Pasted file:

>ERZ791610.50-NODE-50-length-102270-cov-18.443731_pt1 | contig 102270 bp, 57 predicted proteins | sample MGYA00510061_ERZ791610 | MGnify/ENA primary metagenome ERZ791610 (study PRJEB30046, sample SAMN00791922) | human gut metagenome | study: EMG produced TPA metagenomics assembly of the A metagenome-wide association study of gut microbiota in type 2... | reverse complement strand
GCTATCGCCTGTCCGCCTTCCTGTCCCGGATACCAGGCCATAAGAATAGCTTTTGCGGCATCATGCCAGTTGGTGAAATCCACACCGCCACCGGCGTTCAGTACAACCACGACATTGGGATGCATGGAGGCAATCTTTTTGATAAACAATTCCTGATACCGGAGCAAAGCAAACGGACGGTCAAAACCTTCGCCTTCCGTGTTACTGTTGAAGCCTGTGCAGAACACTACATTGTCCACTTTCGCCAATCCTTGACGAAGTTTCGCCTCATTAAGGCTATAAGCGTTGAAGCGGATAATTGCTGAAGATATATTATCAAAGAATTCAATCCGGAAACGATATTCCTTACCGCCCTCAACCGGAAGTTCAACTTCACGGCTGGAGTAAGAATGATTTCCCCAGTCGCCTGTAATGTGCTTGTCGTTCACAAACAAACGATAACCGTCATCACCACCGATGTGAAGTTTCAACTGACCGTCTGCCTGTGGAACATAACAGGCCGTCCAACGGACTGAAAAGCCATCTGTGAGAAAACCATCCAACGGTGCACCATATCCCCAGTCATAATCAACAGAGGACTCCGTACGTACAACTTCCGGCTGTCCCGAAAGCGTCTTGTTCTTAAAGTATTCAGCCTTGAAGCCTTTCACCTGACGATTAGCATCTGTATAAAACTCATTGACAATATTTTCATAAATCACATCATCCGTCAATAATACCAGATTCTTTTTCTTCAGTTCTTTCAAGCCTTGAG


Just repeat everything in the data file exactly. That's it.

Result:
>ERZ791610.50-NODE-50-length-102270-cov-18.443731_pt1 | contig 102270 bp, 57 predicted proteins | sample MGYA00510061_ERZ791610 | MGnify/ENA primary metagenome ERZ791610 (study PRJEB30046, sample SAMN00791922) | human gut metagenome | study: EMG produced TPA metagenomics assembly of the A metagenome-wide association study of gut microbiota in type 2... | reverse complement strand
GCTATCGCCTGTCCGCCTTCCTGTCCCGGATACCAGGCCATAAGAATAGCTTTTGCGGCATCATGCCAGTTGGTGAAATCCACACCGCCACCGGCGTTCAGTACAACCACGACATTGGGATGCATGGAGGCAATCTTTTTGATAAACAATTCCTGATACCGGAGCAAAGCAAACGGACGGTCAAAACCTTCGCCTTCCGTGTTACTGTTGAAGCCTGTGCAGAACACTACATTGTCCACTTTCGCCAATCCTTGACGAAGTTTCGCCTCATTAAGGCTATAAGCGTTGAAGCGGATAATTGCTGAAGATATATTATCAAAGAATTCAATCCGGAAACGATATTCCTTACCGCCCTCAACCGGAAGTTCAACTTCACGGCTGGAGTAAGAATGATTTCCCCAGTCGCCTGTAATGTGCTTGTCGTTCACAAACAAACGATAACCGTCATCACCACCGATGTGAAGTTTCAACTGACCGTCTGCCTGTGGAACATAACAGGCCGTCCAACGGACTGAAAAGCCATCTGTGAGAAAACCATCCAACGGTGCACCATATCCCCAGTCATAATCAACAGAGGACTCCGTACGTACAACTTCCGGCTGTCCCGAAAGCGTCTTGTTCTTAAAGTATTCAGCCTTGAAGCCTTTCACCTGACGATTAGCATCTGTATAAAACTCATTGACAATATTTTCATAAATCACATCATCCGTCAATAATACCAGATTCTTTTTCTTCAGTTCTTTCAAGCCTTGAG